In terms of Instagram, mostly it’s just a way for me to keep touch with people that I don’t talk to every single day, and that’s kind of grown. I don’t use Facebook anymore, and so Instagram is the way that people can see what my family is up to. Most of my family lives in New Mexico and that’s the way I communicate with them. Then, there’s the Stay Tuned viewers that have seen me grow up on these apps who will watch what’s happening as well.

Who are some other TV newsers you find to be especially strong on social?

In the social media space, there’s a lot of noise. I respect those who get on the ground and they quickly and succinctly report what they’re seeing, and when they don’t have first person information to add to the conversation, they kind of go dark, or they’re not necessarily participating. When news breaks, it’s very difficult to wade through the retweets and through the hot takes, and to find somebody that’s on the ground actually reporting. On Twitter, perfect example is somebody who gets on the ground they report what’s what’s happening, and then they move to the next story. [NBC News correspondent] Antonia Hylton does a phenomenal job. [NBC News correspondent] Cal Perry is another who does a phenomenal job, just getting on the ground seeing and reporting what he hears, and then he moves on to the next story.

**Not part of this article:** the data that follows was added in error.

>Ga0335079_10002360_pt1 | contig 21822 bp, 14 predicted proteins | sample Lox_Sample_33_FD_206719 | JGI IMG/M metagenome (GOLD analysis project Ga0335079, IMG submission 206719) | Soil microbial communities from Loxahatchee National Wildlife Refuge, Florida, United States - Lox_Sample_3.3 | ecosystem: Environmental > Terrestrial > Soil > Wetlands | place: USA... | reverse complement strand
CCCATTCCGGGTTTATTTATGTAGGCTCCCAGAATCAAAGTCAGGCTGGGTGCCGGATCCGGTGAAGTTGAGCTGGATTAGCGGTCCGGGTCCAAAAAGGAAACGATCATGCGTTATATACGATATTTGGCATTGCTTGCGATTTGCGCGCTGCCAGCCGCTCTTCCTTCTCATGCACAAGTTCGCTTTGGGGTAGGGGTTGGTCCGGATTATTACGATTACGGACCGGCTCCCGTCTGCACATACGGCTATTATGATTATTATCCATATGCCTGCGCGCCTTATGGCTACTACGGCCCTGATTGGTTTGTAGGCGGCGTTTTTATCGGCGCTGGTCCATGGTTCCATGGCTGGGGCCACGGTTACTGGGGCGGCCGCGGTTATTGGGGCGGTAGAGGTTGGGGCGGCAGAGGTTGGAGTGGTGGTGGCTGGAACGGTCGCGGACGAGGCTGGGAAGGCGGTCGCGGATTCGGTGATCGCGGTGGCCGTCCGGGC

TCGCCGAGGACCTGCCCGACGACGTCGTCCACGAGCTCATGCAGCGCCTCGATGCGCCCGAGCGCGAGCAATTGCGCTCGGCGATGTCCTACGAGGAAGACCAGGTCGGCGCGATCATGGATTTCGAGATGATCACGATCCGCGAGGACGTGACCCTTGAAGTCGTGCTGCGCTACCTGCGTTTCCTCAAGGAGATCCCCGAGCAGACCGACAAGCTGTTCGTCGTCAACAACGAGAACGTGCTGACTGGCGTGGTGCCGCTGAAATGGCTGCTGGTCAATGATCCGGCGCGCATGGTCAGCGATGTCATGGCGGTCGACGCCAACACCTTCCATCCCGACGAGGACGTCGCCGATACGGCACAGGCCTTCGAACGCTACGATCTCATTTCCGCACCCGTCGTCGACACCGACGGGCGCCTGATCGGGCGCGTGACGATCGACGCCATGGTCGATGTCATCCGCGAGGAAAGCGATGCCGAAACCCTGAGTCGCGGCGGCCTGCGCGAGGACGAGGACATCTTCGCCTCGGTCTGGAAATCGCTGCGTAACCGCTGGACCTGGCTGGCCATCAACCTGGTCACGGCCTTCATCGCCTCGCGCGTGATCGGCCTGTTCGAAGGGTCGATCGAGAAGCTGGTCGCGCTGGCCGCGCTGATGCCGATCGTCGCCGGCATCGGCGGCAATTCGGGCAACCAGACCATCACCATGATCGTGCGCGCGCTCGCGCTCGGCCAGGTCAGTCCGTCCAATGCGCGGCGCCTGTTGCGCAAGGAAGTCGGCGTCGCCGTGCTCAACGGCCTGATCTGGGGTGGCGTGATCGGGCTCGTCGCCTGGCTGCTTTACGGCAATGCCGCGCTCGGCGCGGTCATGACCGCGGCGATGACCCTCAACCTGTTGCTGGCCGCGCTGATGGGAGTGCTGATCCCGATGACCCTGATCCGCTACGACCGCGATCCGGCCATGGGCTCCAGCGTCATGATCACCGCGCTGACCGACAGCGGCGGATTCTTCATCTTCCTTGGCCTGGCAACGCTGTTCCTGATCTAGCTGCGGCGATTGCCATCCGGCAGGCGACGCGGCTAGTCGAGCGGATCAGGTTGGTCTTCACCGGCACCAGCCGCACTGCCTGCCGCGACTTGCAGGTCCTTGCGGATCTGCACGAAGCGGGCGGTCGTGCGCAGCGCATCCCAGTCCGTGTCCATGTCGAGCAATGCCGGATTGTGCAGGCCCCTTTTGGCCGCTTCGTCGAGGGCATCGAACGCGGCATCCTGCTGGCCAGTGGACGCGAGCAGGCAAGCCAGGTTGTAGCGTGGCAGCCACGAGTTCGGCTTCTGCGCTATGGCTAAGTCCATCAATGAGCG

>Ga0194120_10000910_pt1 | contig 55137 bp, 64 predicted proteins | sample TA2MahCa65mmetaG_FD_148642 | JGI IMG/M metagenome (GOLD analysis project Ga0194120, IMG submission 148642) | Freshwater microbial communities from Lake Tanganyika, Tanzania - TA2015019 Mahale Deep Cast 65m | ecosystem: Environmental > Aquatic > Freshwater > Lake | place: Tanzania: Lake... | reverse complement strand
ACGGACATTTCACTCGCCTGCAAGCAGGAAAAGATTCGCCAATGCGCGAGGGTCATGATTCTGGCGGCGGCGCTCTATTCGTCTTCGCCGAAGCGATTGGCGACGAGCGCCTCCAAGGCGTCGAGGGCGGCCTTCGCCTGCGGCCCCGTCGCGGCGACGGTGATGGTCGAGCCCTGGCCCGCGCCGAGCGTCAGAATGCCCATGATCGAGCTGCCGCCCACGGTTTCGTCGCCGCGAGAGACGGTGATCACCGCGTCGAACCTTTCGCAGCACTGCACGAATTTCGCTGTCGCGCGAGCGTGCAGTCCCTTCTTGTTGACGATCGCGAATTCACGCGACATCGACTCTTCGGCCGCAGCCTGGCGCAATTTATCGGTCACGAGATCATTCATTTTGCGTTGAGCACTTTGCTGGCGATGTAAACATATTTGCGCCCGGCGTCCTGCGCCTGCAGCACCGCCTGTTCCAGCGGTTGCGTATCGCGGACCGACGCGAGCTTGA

I think we have to keep in mind that journalism is journalism and social media is social media. For me, remembering that my job is to report facts quickly, vet them through our organization and get them directly to people trumps any sort of, “Hey, I need to have an opinion on this, or I need to talk about that,” because at the end of the day that flies in the face of the way we’re trying to report the facts.

Stay Tuned co-hosts Savannah Sellers and Gadi Schwartz